It is generally believed that lactic acid accumulation contributes to the soreness you experience after exercising or working out too much. However, this was debunked by multiple studies, highlighting that the delayed onset of muscle soreness(2) is not directly due to lactate buildup. Instead, it’s linked to numerous factors, including disruption in the neural pathway. 

High-intensity workouts and bodybuilding require careful planning as they can also come with health risks. Check out our guides on how to medically prepare yourself for these activities.Is Bodybuilding Healthy or Dangerous?What Blood Tests Should Bodybuilders Take?

Medical condition 

Medical conditions like sepsis, liver disease, kidney disease, and cancer can cause lactic acid buildup. However, it’s important to note that it is only one of the various symptoms for each condition. Thus, the buildup itself is non-conclusive as far as diagnosis goes.  

  • Sepsis occurs as a result of an infection. It triggers several immune reactions that could jeopardize your organ functions. According to research, sepsis triggers high lactic acid levels in the blood due to the shortage of oxygen(3).
  • Liver and kidney diseases can both cause an increase in lactic acid levels. When the liver is damaged, such as in chronic liver disease(4), it cannot break down lactic acid. On the other hand, when the kidneys are not functioning properly, they cannot eliminate lactate, leaving it in high levels in the blood.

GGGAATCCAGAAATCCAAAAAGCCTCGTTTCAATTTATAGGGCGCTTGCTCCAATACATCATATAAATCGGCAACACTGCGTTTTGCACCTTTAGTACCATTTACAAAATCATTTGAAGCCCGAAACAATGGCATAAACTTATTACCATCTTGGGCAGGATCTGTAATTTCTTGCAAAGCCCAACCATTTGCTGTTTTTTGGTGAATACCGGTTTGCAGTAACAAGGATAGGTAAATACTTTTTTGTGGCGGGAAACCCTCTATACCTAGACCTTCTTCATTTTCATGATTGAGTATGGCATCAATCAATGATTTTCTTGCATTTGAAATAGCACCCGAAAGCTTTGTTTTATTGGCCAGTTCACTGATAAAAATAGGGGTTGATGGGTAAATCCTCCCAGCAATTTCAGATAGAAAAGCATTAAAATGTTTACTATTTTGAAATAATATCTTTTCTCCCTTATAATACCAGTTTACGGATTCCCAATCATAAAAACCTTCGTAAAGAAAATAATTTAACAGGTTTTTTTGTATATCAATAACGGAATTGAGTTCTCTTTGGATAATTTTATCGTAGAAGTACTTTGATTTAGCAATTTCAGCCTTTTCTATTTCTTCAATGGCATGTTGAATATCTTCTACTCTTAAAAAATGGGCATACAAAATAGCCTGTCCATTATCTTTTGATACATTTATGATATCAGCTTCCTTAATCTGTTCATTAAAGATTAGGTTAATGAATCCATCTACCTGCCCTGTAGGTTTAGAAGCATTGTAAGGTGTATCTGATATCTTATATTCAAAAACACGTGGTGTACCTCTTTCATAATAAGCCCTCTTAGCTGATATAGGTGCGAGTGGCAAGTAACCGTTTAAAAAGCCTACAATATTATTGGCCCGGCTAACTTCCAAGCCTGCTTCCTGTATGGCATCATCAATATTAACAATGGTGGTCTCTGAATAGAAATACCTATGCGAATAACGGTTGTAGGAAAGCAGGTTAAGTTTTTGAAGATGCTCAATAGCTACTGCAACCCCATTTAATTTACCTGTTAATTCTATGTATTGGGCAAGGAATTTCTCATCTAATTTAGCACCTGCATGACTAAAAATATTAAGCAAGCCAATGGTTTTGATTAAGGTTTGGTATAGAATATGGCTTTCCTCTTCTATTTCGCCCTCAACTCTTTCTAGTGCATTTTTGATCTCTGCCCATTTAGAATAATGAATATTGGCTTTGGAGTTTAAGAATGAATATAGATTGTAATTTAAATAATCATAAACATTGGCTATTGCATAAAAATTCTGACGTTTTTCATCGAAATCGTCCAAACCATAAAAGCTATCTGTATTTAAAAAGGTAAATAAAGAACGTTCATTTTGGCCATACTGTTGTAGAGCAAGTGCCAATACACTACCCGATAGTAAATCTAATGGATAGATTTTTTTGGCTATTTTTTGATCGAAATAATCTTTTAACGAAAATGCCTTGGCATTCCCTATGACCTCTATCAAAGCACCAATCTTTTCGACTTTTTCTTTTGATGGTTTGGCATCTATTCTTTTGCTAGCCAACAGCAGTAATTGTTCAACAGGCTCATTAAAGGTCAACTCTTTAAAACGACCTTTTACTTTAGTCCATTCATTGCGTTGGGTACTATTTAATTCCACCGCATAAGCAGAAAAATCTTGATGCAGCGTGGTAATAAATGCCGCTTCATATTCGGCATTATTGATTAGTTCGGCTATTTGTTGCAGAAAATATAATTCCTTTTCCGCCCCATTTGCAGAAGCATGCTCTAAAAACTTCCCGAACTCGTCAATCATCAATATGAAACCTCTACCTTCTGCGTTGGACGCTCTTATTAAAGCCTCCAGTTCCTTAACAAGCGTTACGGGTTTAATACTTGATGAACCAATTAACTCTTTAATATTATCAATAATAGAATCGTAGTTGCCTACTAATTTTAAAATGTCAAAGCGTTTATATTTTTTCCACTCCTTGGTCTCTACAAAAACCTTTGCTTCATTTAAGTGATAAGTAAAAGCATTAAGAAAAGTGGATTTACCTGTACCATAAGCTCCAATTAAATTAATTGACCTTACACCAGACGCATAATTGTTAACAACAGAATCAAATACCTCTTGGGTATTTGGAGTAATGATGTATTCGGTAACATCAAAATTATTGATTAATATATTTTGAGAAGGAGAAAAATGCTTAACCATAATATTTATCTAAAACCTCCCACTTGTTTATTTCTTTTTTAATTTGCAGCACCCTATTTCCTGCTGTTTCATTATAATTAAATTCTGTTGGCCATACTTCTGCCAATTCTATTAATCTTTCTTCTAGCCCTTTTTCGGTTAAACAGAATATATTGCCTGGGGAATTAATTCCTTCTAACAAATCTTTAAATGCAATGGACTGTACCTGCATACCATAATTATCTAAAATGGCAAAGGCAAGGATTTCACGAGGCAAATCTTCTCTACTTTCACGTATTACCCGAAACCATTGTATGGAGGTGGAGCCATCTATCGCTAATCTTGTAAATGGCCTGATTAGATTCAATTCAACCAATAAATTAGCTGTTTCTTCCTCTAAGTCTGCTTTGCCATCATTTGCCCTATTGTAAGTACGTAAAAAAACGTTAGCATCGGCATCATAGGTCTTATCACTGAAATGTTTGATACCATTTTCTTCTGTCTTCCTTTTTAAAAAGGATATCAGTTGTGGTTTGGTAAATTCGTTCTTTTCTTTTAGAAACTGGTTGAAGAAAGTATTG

• Cancer, particularly progressive tumors(5), can also cause high lactic acid levels by disrupting normal tissue function and metabolism in organs involved in lactic acid metabolism.


Some medications, like metformin for treating type 2 diabetes, can increase the risk of lactic acidosis, especially in individuals with kidney or liver disease. It is, however, a rare complication(6), especially among those without other metabolic conditions than diabetes.

In addition, certain antiretroviral drugs used to treat HIV(7) can also increase the risk of lactic acidosis. These medications may interfere with lactic acid metabolism, resulting in lactate elevation.

Frequently Asked Questions

Is high lactic acid an emergency?

Lactic acid buildup is part of your body’s natural response to strenuous activity and oftentimes comes as temporary. Therefore, in this case, it does not require an urgent medical intervention. 

However, if the lactic acid elevation is rapid and the accompanying symptoms quickly worsen over a short period of time, go to the emergency room immediately. High lactic acid can sometimes be associated with sepsis, which is life-threatening. 

What foods can get rid of lactic acid?